Global Report on Results
Mercy Mkuchu says she thanks God for her thriving field of corn. Photo: Jakob Fagerland / Norwegian Church Aid
NCA empowers smallholders through value chain development
Building on NCA’s livelihood work, the development of a new Economic Empowerment programme (20162020) includes piloting key initiatives in 2015 and 2016. With a focus on Eastern Africa and new partnerships with private sector actors, the objective of the pilot is to explore scalable models for rights-holders to secure entrepreneurial opportunities and sustainable employment. Progress on the first year of the pilot in Tanzania is presented in the following case.
Lack of productivity and unnecessarily low harvest is common amongst the poor and hungry in Tanzania - 80% of which are food producers. If they have any surplus to sell, farmers access the market independently, on worst terms, and typically through middlemen. Failure to access accurate information, training and financial services upholds poor agro-practices and low investments in improved seeds and fertiliser, resulting in low production and no profit. This poverty trap is worsened by the fact that 70% of farmers are smallholders, the majority being women.
Most poor are clustered in a few sub-sectors of agriculture with corn production being the largest. By analysing the corn value chain, NCA and partner Anglican Church Diocese of Morogoro (ADCM) are exploring sustainable profit potentials for smallholders. Organised into groups, farmers utilise the benefits of collective procurement of seeds and fertiliser, on-the-farm-training, storage solutions and market access.
The pilot involved 251 mainly poor female farmers from Kilosa and Kiteto districts. The goal is to increase productivity and improve farmers’ position when it comes to market access, through increasing knowledge of the value chain and adopting more effective agro-practices. NCA’s coordination of relevant knowledge institutions and the private sector has been instrumental in quality assuring various components of the project. Sokoine University of Agriculture and Yara participated in the training of trainers, conducted soil tests and were involved in gathering baseline data. Building on years of experience with transfer of knowledge, ACDM effectively introduced farmers to new agricultural techniques. With knowledge of the benefits of improved seeds and fertiliser, farmers are expected to increase production beyond subsistence farming and make profit gains. NCA has facilitated access to relevant agricultural inputs from Yara and Pannar as farmers utilised their numbers in collective procurement of seeds and fertiliser.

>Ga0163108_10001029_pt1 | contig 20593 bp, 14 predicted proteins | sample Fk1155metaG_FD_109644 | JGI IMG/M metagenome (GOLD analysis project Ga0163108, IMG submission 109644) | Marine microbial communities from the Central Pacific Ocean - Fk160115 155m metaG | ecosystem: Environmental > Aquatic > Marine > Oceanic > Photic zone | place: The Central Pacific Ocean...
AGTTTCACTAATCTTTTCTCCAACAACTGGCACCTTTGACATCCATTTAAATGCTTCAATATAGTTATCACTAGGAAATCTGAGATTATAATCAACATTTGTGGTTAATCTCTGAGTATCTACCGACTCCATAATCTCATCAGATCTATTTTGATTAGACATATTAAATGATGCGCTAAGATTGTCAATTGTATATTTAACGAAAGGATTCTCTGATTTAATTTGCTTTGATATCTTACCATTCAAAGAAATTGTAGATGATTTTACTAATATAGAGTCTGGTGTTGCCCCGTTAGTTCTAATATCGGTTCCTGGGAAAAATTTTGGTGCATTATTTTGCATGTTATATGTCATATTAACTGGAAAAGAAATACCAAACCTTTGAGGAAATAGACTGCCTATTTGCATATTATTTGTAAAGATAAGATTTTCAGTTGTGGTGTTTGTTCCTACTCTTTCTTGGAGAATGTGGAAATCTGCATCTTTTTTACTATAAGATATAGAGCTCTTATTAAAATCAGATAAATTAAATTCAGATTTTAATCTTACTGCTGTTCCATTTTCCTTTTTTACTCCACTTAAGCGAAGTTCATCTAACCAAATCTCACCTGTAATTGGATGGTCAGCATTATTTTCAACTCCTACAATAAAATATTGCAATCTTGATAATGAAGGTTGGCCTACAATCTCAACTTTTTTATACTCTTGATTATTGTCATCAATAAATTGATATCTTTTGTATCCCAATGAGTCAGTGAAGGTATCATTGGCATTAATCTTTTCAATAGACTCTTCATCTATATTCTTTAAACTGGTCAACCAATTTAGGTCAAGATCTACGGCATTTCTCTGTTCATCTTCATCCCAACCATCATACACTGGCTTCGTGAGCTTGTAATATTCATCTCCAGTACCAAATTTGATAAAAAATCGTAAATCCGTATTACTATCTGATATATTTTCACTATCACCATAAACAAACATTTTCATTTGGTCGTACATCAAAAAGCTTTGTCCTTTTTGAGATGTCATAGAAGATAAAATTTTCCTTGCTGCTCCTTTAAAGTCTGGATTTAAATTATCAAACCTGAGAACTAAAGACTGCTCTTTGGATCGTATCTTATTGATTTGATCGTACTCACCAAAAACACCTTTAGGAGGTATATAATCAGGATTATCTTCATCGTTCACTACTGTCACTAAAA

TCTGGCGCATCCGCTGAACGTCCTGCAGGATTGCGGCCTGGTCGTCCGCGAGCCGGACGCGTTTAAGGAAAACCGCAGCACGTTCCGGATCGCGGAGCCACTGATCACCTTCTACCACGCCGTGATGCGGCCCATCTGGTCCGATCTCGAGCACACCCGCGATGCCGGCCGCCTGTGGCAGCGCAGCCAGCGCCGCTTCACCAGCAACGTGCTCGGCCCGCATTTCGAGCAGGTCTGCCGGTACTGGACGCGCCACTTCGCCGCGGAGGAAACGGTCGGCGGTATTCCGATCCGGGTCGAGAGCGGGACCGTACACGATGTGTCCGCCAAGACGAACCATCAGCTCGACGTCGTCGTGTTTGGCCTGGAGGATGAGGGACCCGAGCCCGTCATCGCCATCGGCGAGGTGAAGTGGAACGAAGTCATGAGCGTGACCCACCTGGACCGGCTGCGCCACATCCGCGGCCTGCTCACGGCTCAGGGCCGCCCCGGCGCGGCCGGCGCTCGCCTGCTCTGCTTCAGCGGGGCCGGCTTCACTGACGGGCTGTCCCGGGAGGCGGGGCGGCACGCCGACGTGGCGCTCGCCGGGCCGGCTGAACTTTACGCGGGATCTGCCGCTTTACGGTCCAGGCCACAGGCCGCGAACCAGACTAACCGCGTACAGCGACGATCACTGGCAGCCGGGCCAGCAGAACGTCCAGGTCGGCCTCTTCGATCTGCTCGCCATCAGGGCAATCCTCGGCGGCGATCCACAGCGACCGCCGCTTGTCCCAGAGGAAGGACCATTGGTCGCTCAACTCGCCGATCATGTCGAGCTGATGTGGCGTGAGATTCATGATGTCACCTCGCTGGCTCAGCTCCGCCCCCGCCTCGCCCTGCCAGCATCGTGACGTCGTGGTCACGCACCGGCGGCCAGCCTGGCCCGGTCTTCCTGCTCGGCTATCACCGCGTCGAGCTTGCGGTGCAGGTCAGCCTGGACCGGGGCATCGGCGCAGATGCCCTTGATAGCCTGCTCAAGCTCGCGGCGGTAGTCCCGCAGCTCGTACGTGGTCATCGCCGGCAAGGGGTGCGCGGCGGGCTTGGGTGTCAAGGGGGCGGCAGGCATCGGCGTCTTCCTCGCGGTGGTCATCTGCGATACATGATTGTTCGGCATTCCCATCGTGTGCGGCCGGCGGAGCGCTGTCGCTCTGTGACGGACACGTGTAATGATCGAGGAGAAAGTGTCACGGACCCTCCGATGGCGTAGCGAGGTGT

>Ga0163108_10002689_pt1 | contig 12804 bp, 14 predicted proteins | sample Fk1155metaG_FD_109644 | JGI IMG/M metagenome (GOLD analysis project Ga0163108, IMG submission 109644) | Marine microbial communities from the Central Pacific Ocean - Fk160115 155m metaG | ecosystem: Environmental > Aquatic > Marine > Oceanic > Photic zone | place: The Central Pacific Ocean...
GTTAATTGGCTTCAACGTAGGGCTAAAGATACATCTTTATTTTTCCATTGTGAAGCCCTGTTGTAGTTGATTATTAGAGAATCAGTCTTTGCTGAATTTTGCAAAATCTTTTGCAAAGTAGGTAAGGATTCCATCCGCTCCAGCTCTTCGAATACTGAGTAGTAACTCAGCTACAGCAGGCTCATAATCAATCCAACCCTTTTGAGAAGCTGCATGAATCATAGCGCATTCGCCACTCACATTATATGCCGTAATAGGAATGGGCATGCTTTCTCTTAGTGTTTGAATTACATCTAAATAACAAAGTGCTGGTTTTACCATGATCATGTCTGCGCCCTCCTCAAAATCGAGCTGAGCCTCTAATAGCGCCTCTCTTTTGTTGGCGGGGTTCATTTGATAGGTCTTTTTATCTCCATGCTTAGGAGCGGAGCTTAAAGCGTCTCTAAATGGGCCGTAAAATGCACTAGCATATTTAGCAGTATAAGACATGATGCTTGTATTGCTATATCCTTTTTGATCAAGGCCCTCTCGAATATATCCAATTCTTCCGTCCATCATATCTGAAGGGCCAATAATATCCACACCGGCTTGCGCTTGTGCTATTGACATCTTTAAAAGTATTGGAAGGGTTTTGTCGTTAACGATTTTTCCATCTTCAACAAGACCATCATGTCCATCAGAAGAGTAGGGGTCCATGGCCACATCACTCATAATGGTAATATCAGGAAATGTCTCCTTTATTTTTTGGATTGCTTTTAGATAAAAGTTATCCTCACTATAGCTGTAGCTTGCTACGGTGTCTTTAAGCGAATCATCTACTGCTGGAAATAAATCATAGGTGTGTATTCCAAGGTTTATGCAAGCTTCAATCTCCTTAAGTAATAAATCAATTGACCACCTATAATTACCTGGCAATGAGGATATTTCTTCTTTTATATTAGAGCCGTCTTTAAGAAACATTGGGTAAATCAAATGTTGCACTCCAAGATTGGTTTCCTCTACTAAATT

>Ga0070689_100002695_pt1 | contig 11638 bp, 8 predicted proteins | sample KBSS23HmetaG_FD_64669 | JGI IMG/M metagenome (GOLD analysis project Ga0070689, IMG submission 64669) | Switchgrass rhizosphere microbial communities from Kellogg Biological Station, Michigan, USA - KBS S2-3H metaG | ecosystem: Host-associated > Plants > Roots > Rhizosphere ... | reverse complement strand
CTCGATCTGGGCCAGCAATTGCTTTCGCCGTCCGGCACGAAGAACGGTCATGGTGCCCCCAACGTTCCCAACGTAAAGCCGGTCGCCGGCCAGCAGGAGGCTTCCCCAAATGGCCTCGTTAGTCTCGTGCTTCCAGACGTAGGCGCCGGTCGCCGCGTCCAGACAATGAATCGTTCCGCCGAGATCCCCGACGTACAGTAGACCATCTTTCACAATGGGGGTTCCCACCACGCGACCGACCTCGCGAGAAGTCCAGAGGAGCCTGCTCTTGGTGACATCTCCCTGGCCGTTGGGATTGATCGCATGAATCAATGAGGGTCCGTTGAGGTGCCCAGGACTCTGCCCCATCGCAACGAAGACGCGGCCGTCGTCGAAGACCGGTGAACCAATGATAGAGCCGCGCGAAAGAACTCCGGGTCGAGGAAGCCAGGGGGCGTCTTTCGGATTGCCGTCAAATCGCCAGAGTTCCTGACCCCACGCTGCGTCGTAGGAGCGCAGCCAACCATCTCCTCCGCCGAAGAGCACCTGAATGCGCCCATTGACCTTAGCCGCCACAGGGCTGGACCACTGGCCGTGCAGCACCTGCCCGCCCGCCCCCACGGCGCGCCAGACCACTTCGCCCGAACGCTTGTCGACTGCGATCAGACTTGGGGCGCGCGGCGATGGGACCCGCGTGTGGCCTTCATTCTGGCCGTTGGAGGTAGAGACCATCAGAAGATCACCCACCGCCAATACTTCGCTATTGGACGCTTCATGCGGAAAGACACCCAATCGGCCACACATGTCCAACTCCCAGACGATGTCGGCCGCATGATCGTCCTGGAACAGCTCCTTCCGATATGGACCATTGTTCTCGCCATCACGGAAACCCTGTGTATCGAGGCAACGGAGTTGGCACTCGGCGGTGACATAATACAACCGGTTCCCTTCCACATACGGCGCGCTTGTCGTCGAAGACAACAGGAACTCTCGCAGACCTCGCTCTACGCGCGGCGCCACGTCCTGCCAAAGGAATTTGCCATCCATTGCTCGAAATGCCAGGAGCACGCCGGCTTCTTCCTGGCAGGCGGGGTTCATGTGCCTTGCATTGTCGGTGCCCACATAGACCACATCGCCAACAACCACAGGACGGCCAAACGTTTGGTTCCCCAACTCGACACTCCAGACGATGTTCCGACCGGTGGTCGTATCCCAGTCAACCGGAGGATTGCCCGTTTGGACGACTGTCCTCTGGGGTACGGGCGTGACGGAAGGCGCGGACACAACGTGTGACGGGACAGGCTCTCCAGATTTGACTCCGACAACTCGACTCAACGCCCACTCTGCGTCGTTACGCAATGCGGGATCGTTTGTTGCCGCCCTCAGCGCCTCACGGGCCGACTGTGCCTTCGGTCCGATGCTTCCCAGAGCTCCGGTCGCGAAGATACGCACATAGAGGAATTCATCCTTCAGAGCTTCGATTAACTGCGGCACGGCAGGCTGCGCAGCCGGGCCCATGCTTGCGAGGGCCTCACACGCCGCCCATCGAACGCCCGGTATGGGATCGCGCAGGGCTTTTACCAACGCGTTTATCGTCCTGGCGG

By selling their corn collectively, the women have strengthened their position in approaching the market. Together with World Food Programme (WFP), NCA has facilitated an agreement between the farmers (represented by ACDM) and TanFeed International, including a floor price and a mechanism for upward price correction toward market price. The agreement, which allows farmers to collectively negotiate sales of their produce at terms meaningful to them, can also be used to secure financing for agricultural input for un-bankable smallholders.Back